West Virginia: Monongahela NF’s tree research in Fernow harmed by unregulated natural gas drilling

The Fernow, located in the Monongahela National Forest near Parsons,is used for research on growing trees and on better ways of timbering.
PEER filed a complaint Tuesday with the inspector general of the Department of Agriculture, which oversees the Forest Service, over the Fernow incident. “The Monongahela offers a textbook example of how drilling should not be done on a national forest,” said PEER executive director Jeff Ruch.

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PEER found documents indicating that the drilling pit fluids may have
leached out and killed more than two dozen nearby trees. “The are one
to maybe two dozen trees, mostly small ones, immediately adjacent to
the well pit on the lower west side, and a few above the well pad,
where the foliage is brown, and indeed on the lower west side, there
is little to no ground vegetation,” according to an e-mail message
Adams wrote and PEER obtained under the Freedom of Information Act.

“Unless the inspector general intervenes, we will see more train
wrecks like what occurred on the Monongahela National Forest when the
price of natural gas begins to rise again.” Forest Service experts
were concerned that the project would harm critical cave habitat of
the endangered Indiana bat.

But Forest Service managers did not allow for formal consultation with the U.S. Fish and Wildlife Service on the issue, according to the PEER documents. Scientists in the Forest Service were also concerned about potential damage from toxic materials in the “pit fluids” created by the gas drilling.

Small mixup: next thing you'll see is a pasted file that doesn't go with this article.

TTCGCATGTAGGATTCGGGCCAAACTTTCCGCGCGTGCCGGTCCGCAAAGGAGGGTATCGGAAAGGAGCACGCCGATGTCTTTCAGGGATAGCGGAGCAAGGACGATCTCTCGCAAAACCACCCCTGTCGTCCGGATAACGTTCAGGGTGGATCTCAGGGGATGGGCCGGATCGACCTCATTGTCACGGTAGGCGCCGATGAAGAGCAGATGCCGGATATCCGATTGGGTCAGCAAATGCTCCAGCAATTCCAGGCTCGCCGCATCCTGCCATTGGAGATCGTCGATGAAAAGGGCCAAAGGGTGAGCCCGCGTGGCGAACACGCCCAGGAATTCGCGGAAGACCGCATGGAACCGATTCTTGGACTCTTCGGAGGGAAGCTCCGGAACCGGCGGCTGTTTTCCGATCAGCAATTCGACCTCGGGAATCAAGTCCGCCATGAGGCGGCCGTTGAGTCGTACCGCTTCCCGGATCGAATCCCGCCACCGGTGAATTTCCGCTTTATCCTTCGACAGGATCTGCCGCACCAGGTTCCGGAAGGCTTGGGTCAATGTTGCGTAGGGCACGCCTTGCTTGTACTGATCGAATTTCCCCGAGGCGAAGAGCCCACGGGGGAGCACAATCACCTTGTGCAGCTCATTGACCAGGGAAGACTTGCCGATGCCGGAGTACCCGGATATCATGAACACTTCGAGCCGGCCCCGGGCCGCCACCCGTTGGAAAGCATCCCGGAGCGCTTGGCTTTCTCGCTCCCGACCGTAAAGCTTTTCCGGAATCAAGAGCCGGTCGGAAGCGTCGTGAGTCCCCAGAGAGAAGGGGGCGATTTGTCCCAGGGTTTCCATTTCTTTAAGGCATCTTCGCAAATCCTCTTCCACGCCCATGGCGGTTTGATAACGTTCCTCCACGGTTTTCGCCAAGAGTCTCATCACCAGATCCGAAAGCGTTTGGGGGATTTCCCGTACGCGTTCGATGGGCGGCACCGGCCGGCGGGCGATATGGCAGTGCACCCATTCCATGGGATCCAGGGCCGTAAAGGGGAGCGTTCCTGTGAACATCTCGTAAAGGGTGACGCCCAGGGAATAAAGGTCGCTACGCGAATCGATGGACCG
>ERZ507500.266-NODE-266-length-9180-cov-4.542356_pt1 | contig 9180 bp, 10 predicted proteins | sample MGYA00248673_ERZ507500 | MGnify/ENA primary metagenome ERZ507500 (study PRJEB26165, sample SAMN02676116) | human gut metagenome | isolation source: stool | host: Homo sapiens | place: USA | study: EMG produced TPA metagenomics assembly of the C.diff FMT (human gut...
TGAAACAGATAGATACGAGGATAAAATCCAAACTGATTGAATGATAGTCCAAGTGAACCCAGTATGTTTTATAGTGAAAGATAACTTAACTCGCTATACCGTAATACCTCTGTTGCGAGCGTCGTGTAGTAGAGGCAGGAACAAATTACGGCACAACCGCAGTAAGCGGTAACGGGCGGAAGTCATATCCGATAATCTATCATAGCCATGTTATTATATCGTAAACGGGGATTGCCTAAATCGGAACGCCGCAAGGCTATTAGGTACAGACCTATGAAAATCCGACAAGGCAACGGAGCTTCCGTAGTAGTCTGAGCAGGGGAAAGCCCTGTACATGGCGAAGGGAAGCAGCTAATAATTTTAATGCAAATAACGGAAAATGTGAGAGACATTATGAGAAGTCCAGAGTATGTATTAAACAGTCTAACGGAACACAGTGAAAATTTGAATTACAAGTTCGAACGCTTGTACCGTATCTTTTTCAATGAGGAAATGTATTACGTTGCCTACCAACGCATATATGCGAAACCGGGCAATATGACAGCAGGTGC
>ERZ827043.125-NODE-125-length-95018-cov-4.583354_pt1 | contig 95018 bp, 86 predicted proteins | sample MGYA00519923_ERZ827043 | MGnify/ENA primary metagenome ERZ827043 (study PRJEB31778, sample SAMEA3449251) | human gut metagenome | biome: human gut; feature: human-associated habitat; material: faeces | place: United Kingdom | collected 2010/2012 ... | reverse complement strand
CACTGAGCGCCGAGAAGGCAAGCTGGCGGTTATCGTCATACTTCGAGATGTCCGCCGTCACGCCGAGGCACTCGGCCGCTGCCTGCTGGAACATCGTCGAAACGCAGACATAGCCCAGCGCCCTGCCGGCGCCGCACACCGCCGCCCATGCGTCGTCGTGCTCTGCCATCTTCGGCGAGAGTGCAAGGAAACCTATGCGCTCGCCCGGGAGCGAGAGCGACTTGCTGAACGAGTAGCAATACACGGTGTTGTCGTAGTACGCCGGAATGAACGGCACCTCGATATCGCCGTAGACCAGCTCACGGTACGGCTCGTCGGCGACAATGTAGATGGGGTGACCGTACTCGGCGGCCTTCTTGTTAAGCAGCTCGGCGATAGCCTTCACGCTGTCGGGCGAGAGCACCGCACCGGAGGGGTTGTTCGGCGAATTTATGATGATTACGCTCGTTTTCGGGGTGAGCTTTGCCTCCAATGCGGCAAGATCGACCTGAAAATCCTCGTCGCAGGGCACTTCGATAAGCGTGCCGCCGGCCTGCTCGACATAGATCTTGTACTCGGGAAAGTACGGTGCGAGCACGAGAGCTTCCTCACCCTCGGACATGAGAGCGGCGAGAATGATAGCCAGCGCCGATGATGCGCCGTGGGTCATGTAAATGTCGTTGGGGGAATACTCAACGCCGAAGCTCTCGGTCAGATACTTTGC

Forest Service staffers – all Ph.D. scientists – complained about these
issues to Michael Rains, director of the agency’s Northern Research
Station, which oversees the Fernow. The three scientists – Mary Beth
Adams, W. Mark Ford and Thomas M. Schuler – warned that approving the
drilling would violate several sections of the federal Endangered
Species Act.

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Comments (1)


Lower prices are bringing to an end an ambitious effort to squeeze more oil from aging fields and to tap new sources of natural gas. For the last four years, companies here drilled below airports, golf courses, churches and playgrounds in a frantic search for energy. They scoured the Rocky Mountains, the Great Plains, the Gulf of Mexico and Appalachia.

But the economic downturn has cut into demand. Global oil prices and American natural gas prices have plummeted two-thirds since last summer. Not even an unseasonably cold winter drove down unusually high inventories of natural gas.

The drop has been good news for American consumers, with gasoline now selling for $1.92 a gallon, on average, down from a high of $4.11 in July. But the result for companies is that it is becoming unprofitable to drill.

Was it just this summer that, according to the clerisy, high oil prices as our most salient economic problem was a verisimilitude. Well, now, for the sake of comity, is it just a bit discomforing that long term decisions like energy exploration, etc. are made at the wims of crazy short term price swings?

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